Police chief: Increase in bicycle thefts likely tied to addiction epidemic

BUCKHANNON – An increase of bike thefts in the past two months may be linked to the addiction epidemic, according to Buckhannon’s police chief.

During that time, at least three thefts involving bicycles were reported to the BPD, according to Chief Matt Gregory. One of the bikes was reported stolen during the week of Christmas, while the other two were reported stolen the first week of January.

“The drug epidemic has a ripple effect into many other things in society, a lot of those involve theft issues,” Gregory said.
Since then, two of the three bikes reported stolen have been recovered and one person was arrested last week for one of the thefts.

Todd Sutton, 38, of Buckhannon, was arrested Jan. 6, 2020, for allegedly stealing a bike from a residence on Wood Street on Dec. 26, 2019. Patrolman Angel McCauley with the Buckhannon Police Department arrested Sutton on College Avenue after Lt. Doug Loudin spotted Sutton riding a gray bike with neon green lettering. According to the criminal complaint, Sutton admitted to taking the bike, which was valued at about $90.

The BPD also recovered a mountain bike that had been stolen from its owner on Dec. 30, 2019. (Read more here).

Gregory said a string of bike thefts that have occurred over the past several months is likely related to the addiction epidemic. The police chief said sometimes individuals who steal bikes either trade them for drugs or sell them for money to purchase controlled substances.

Gregory said the prices of the bikes vary. For instance, one of the bikes that was reported stolen and later recovered on Cleveland Avenue was valued at $4,000, while the others pricing ranges from around $90 to $2,000.

One aspect about bicycle thefts that have changed, however, is that people seem to be going to greater lengths to steal them, Gregory said.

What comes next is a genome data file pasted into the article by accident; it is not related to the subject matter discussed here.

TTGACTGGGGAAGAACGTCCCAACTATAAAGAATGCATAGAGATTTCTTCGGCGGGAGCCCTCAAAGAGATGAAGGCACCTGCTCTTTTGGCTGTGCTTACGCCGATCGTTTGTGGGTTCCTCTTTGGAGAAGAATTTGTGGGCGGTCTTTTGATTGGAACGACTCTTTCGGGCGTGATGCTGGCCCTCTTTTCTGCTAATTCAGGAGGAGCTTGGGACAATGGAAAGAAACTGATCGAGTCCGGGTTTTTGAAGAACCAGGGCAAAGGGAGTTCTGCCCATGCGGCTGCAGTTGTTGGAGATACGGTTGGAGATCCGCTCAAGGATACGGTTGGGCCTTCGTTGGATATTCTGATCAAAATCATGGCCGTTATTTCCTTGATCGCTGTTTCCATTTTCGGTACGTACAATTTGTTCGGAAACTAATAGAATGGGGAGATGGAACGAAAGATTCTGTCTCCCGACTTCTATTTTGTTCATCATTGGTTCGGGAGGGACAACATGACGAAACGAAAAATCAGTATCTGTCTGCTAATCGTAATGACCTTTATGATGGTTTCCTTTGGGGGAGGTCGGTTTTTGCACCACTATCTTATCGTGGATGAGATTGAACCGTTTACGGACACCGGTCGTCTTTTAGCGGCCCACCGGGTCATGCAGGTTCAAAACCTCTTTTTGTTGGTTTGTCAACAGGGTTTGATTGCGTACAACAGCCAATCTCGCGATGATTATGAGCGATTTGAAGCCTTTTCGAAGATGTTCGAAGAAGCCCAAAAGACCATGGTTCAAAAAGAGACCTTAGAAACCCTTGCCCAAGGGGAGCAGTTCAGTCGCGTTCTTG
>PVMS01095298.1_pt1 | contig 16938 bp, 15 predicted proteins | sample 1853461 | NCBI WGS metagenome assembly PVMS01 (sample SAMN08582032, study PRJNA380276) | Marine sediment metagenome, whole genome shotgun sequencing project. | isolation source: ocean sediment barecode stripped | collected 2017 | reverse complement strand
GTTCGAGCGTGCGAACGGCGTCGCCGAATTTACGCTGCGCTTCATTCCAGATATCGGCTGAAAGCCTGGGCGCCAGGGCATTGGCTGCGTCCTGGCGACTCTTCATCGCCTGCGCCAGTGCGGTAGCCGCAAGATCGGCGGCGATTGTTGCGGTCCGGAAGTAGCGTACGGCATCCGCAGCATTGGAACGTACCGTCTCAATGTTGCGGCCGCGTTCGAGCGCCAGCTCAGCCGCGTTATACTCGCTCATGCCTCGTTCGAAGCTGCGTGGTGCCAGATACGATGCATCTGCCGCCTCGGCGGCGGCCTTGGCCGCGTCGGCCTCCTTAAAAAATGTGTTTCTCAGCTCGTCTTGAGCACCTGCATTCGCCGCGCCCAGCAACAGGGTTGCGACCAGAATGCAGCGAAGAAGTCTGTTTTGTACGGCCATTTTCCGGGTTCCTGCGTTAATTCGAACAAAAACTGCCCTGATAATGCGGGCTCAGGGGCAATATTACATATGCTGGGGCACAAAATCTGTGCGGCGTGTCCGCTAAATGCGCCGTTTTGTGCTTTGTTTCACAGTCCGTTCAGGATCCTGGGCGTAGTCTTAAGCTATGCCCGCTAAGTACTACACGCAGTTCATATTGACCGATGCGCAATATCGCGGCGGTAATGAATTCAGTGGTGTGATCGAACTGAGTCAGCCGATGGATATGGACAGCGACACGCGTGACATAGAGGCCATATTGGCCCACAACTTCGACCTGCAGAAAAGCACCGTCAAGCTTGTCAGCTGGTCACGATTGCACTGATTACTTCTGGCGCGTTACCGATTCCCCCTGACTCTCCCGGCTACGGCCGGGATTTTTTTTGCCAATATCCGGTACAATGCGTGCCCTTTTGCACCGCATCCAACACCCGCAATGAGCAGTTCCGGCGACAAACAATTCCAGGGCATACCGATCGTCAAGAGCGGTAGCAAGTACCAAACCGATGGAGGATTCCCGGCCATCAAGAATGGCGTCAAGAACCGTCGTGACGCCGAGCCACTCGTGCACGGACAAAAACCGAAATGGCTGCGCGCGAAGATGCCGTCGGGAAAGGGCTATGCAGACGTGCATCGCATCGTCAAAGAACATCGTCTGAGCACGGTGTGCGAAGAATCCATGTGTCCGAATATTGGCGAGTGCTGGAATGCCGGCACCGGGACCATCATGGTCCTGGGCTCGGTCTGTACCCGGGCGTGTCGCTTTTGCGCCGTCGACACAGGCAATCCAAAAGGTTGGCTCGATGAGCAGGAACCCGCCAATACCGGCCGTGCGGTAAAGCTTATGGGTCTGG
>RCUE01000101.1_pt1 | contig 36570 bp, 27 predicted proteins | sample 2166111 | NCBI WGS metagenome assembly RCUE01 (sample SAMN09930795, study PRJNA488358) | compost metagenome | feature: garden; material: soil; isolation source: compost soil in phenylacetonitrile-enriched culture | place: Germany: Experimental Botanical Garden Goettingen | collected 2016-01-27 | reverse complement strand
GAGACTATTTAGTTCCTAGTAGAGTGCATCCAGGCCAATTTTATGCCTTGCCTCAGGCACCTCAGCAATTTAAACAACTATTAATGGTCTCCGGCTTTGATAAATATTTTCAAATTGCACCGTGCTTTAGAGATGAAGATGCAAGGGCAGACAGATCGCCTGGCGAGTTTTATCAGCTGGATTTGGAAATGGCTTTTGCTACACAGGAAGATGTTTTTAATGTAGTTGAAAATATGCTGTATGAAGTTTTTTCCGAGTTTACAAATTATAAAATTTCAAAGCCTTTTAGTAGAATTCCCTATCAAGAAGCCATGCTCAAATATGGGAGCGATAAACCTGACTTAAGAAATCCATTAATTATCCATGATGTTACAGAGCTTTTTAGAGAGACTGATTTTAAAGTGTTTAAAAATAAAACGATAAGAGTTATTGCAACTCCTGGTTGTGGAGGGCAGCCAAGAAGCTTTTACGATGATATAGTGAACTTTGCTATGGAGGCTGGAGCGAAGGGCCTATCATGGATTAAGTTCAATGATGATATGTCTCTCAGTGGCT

“People were breaking into outbuildings and stealing the bike (recently), and normally, we’ve had situations where bikes have been left out in yards and people just come by and roll them away, but that hasn’t been the case here recently,” Gregory said. “People have actually been committing a breaking-and-entering to steal the bike as well.”

Gregory also explained that most people look for an easy target to steal from, and there are many ways to deter bike theft, including securing valuables; installing adequate lighting or motion-sensor lighting around the property; and using surveillance cameras since most of these thefts occurred during the night or early morning hours.

“If the item is stolen, if you could give us a good description of the bike that includes any unique markings on the bike [when reporting a bike theft],” he said. “Please also include the serial number. If you can think to record your serial number, keep it in a safe place, and if you ever have to report it stolen, you can make that part of the report, and that gives us a unique identifier later on. If we had that more, it would definitely assist us on the investigation side.”

Several investigations into stolen bikes are still ongoing.

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